Royal attacks Sarkozy as threat to civil peace

1st May 2007, Comments 0 comments

PARIS, May 1, 2007 (AFP) - Socialist Segolene Royal on Tuesday warned France faces the risk of unrest if rightwinger Nicolas Sarkozy wins the presidential election at the weekend and puts in motion change with "brutality."

PARIS, May 1, 2007 (AFP) - Socialist Segolene Royal on Tuesday warned France faces the risk of unrest if rightwinger Nicolas Sarkozy wins the presidential election at the weekend and puts in motion change with "brutality."

With five days to go before the vote, Royal told some 60,000 supporters at a Paris sports stadium that she was the only candidate who "wants to reform France and wants civil peace in my country."

"We are confronting a risk: the brutality in the conduct of public affairs could endanger social peace and civil peace," said Royal.

"This danger is contained in the programme of the rightwing candidate," she said at the rally attended by some of France's top music stars.

Royal, who wants to become France's first woman president, has been trailing Sarkozy in the polls ahead of the election on Sunday that has been dominated by calls for change after 12 years under President Jacques Chirac.

An Ipsos/Dell survey published Tuesday showed Sarkozy would beat Royal with 53 percent of votes against 47 percent.

Sarkozy, the son of a Hungarian immigrant, has pushed a right-wing programme based on the themes of work and national identity. His tough talk has sparked fears he would divide rather than unite the nation.

It was under his watch as interior minister that the immigrant-high suburbs exploded into rioting in late 2005 and there have been warnings of a flareup.

Royal, an army officer's daughter, has presented herself as a nurturing figure and has proposed a leftist economic programme that would keep France's generous welfare system intact.

In the final stretch of her campaign, Royal charged that Sarkozy was trying to "disguise his record" as a member of the outgoing government and "rewrite history".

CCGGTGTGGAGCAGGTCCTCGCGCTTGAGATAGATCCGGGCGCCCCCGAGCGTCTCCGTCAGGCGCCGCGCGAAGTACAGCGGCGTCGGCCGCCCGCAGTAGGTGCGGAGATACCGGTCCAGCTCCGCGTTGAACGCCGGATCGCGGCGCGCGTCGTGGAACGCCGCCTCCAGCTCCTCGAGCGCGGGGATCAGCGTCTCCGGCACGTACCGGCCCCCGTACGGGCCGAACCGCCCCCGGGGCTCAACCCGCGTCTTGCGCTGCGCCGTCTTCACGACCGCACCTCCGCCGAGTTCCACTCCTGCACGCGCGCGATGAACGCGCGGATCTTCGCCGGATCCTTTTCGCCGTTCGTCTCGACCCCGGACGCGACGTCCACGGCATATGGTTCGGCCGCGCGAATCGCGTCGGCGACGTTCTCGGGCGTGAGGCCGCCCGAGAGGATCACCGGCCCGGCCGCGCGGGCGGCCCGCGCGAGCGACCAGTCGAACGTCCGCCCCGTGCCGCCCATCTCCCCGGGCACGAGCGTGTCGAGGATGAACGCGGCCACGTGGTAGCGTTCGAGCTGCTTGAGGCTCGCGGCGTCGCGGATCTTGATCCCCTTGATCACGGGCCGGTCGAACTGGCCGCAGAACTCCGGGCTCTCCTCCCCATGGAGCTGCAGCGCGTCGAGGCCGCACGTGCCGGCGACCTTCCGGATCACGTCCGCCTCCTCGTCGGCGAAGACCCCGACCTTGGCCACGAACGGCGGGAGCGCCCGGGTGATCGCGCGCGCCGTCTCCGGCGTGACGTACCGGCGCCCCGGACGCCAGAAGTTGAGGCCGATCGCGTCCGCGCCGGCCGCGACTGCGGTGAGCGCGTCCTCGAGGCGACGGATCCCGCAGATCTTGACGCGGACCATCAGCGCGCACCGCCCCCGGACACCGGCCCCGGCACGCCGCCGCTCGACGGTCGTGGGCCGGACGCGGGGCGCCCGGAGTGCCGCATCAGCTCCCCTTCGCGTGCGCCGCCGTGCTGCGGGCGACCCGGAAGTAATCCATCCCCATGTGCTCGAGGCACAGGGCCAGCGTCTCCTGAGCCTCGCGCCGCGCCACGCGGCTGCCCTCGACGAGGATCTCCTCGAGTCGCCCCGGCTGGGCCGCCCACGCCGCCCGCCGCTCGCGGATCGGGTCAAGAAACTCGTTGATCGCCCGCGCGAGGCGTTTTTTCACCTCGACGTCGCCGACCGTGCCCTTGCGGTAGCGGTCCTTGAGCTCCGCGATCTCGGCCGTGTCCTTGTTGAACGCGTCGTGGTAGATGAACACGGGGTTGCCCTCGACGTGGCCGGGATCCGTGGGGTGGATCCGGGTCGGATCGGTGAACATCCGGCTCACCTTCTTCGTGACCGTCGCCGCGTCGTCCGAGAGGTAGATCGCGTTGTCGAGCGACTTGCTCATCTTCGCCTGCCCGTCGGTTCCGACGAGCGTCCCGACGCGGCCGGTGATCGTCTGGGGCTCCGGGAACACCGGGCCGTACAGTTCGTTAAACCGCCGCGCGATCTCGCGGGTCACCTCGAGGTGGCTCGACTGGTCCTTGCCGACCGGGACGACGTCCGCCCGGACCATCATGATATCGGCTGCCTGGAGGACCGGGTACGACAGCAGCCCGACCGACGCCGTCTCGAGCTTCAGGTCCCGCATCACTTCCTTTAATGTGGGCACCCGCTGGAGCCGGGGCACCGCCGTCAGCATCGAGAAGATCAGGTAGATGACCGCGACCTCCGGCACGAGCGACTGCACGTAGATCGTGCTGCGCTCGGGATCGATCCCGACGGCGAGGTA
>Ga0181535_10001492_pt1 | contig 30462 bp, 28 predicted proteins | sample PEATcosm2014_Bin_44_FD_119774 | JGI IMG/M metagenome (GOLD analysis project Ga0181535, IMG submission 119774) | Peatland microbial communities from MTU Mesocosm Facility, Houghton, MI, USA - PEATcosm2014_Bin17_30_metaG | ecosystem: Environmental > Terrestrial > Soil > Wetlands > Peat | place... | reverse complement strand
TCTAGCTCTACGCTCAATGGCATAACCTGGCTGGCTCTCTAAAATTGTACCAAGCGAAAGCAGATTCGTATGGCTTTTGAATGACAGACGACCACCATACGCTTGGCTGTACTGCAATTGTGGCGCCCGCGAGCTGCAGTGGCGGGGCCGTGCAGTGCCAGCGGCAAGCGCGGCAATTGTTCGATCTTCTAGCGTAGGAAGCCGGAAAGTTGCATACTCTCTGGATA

"I am committed to reforming France without brutality and without shock," said Royal, adding that she stood for "a France without violence and which embraces its energy to move forward in civil peace."

The 53-year-old former adviser to president Francois Mitterrand spoke of a growing anger among disillusioned citizens and drew a parallel with the May 1968 student protests.

"There is in France today the same type of growing anger, frustration, misunderstanding.  There are millions of people who have the impression that they are worthless," she said.

Royal accused Sarkozy of "dreaming about a new May '68 so that he can restore order" and asserted that she "wanted to create dialogue, democracy, social compromise so that France can move forward".

Before some 40,000 supporters in Paris on Sunday, Sarkozy, 52, railed against "the heirs of May '68", accusing them of ridding France of its values and said he wanted France "to turn the page on May '68".

Royal is to come face-to-face with Sarkozy in a much-anticipated television debate on Wednesday that is expected to be watched by more than 20 million viewers.

Earlier in the day, far-right leader Jean-Marie Le Pen called on his 3.8 million supporters in the first round to abstain in the runoff, saying that neither Royal nor Sarkozy were up to the job.

"Both of them are official representatives of parties and policies that for the past 30 years have brought France to the brink of a political, economic, social, cultural and moral abyss," he told cheering supporters in Paris.

The National Front leader, who stunned France in 2002 when he made it to the run-off presidential ballot against Chirac, urged his voters to "save their votes" for parliamentary elections in June.


Copyright AFP

Subject: French news

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